From here there’s no marked track to the Figure Eight Pool, but it’s simple to find… follow the beach to the rocks at the end, then follow the base of the cliffs around the headland.
It’s about an hour before low tide and there’s no problem walking across the rock platforms – but it’s easy to see how dangerous it would on a rising tide or during a heavy swell.
It’s just under a kilometre from the end of the beach, around the first headland and across a rocky bay to get to the Figure Eight Pool (total distance, 3.2km).
Figure 8 Pool is one of a number of rock pools on the large rock platform, formed by twi circular sinkholes merging. It’s much smaller than I expected, but is very beautiful. It would be a great place to spend an hour or two, if you could find a time where it wasn’t over-run with people! I’ll try and re-visit very early one morning when the tides are right!
From here, I re-trace my steps back along the coast and up the ridge to the car park. There’s a couple of rangers at the top, explaining to a group of tourists that they really need to take water and to be equipped for a 2-hour bushwalk…
One of the best coastal walks around Sydney, traversing a number of beautiful beaches and scenic lookouts.
The Bouddi Coastal Walk follows the coast from Little Beach to Putty Beach, through the Bouddi National Park an hour north of Sydney. You can do this walk in both directions, with a few variations to minimize “back-tracking”. I’ve always started at Little Beach – which has the advantage that, if time permits, you can get a cold drink or even lunch at the kiosk at Killcare Beach, before returning. Or you could organise a car shuffle and do the walk in one direction. You can also do the walk in shorter sections. It’s a fantastic and fairly easy walk that was nominated as “one of the 18 best day walks in Australia” by Australian Geographic. (If you’re after a shorter walk that offers the best of Bouddi National Park, I’d strongly recommend the Bullimah Spur circuit).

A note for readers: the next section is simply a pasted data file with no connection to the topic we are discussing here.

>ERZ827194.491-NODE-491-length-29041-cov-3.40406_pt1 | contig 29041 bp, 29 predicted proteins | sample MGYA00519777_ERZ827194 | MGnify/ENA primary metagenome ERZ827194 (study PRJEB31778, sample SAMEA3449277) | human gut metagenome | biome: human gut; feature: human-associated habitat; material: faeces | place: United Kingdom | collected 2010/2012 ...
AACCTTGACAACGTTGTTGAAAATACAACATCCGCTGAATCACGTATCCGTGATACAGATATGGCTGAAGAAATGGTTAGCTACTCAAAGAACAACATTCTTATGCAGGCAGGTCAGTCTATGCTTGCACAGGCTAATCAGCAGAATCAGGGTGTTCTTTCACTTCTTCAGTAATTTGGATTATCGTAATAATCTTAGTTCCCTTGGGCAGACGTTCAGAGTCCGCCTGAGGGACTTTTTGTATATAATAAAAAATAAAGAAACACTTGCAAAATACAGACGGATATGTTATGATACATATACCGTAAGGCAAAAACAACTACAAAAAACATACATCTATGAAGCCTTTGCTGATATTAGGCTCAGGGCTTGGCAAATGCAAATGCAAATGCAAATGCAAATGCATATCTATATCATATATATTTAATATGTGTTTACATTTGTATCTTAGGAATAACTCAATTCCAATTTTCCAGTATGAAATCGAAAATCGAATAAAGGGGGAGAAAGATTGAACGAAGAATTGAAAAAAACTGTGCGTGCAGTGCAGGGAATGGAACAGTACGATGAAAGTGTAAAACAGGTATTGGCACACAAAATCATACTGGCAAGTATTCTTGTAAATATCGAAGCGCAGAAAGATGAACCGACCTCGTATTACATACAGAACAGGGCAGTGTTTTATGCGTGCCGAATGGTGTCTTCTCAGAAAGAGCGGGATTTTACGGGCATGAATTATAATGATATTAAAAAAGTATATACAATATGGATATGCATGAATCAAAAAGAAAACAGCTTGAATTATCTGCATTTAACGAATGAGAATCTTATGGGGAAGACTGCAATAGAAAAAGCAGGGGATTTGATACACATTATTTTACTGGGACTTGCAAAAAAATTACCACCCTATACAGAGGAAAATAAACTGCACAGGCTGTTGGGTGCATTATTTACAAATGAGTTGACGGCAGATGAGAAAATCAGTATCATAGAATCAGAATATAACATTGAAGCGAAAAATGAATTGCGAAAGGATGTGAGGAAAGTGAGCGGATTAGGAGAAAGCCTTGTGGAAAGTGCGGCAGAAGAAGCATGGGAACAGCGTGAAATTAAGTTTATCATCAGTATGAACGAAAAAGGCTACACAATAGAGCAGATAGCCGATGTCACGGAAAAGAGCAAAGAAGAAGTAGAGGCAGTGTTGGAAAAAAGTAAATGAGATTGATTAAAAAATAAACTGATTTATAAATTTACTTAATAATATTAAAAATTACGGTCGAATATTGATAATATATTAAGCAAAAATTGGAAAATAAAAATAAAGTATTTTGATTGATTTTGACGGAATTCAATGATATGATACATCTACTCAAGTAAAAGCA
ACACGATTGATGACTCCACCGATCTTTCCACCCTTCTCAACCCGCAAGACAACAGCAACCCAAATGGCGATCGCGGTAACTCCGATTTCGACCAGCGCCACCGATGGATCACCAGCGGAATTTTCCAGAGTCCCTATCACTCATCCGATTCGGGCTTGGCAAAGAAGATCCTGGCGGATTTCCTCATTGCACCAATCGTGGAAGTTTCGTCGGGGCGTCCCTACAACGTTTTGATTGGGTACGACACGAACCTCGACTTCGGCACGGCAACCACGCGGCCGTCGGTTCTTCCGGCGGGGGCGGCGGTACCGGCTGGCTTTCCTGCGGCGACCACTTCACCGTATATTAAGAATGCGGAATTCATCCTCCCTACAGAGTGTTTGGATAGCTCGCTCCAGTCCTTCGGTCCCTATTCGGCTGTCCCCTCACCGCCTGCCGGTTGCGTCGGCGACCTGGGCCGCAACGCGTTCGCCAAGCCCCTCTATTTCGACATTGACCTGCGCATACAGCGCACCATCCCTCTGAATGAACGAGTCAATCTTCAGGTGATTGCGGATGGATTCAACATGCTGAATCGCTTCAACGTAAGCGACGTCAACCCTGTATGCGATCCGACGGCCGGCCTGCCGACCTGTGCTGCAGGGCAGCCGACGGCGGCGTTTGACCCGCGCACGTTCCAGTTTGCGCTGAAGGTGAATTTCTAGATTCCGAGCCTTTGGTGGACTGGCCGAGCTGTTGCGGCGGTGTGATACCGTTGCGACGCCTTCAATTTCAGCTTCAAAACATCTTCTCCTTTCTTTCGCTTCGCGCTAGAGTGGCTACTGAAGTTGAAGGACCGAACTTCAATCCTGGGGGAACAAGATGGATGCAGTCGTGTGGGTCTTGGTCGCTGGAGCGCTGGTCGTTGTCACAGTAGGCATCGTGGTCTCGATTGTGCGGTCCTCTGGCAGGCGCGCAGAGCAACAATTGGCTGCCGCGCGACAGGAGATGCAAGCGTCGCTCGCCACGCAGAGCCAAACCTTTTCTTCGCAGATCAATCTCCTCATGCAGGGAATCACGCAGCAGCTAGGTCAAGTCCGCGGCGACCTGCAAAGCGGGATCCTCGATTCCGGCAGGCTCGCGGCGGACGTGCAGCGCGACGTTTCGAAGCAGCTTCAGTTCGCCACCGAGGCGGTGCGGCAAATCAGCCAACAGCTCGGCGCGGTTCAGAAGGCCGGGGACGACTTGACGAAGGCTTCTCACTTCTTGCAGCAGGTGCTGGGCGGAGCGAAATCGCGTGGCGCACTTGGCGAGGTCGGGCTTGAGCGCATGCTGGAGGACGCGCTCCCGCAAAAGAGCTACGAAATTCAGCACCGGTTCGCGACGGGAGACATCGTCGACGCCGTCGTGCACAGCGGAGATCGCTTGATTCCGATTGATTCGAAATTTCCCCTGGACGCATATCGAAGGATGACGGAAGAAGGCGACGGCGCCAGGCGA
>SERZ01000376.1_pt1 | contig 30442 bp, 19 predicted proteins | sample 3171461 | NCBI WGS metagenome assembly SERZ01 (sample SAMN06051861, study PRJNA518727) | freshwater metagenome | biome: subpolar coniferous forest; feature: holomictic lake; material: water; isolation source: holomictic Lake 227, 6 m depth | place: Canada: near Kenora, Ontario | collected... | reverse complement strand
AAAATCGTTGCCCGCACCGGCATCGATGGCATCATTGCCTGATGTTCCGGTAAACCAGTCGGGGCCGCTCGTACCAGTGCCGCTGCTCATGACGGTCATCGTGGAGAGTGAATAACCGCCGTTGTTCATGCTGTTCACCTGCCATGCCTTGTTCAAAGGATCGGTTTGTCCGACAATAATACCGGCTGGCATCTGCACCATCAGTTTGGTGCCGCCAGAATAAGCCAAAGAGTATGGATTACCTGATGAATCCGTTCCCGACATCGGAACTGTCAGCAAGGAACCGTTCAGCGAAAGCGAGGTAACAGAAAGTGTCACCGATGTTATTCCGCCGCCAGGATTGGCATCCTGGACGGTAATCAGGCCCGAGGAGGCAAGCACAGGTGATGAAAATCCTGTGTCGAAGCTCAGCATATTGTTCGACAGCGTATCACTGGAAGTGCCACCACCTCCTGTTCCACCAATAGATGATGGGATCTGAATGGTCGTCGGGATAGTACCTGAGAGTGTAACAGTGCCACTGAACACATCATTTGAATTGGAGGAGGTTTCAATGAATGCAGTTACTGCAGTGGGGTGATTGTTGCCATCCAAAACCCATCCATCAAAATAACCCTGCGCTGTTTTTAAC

Starting near Little Beach, you can take either the “Old Quarry Trail” or “the Bouddi Coastal Walk” trail from the carpark, both join up eventually (the Coast Walk track is narrower and more of a foot trail).
(Little Beach can be accessed via a separate path from the carpark, or a short detour off the Coast track. It’s a small, sheltered beach with a grassy area where camping is permitted. On a warm day, a good spot for a final swim before returning to the car but it’s not the nicest beach along this section of coast.)
After 400m the two trails join and become a wide fire trail for a while, before turning back to a narrow trail again about two kilometres from the start.
From here the track follows the coastline quite closely, and while a bit exposed, I think it’s one of the nicest sections of the Coastal Track. There’s great views over the ocean and along the coast: Bouddi Point is just ahead, followed by Gerrin Point, and far off in the distance is Box Head.
After 3.5km, we’re at Maitland Bay (I’m doing this walk with my father). The track descends steeply down to the eastern end of the the beach.
A sheltered bay, Maitland Bay is one of the most picturesque beaches around Sydney. It’s often mentioned as one of the top “secret” beaches in NSW (eg. Australian Traveller’s “21 Secret Beaches in Sydney and NSW“). If you have time, it’s a nice spot for lunch or a swim, with many shaded areas along the middle of the beach. It’s never busy, although every year there’s a few more people on the beach… If you go mid-week you’ll probably have the beach to yourself (we saw two other people on a Thursday).
The beach is named after the SS Maitland (having previously been called Boat Harbour), a paddle steamer which ran aground and sank in 1898, killing 27 people. The remains of the boat can be seen at low tide, just off the rocks at Bouddi Point.
From here, we follow the beach around to the far end, taking the Maitland Bay track at the other end of the beach. After a couple of hundred metres the main track continues up the hill (this is the shortest access to the beach) but we go left, continuing along the Coastal Track.
This is another nice section of the Coastal Walk, again closely following the coast and offering a combination of views and shaded sections of forest.
It’s not far from here (about 1.5km from Maitland Bay) to Gerrin Point Lookout, where there’s a timber platform perched on the edge of the cliffs. It’s a great spot for whale watching; not that I have the patience to stand there and look for passing whales! But if you had the patience, it would be a good spot at the right time of year.
From the lookout you can see the crescent-shaped Maitland Bay, where we’ve come from, and over the Bouddi National Park Marine Extension. We’ve done just under six kilometres so far, and are nearing the end of the walk.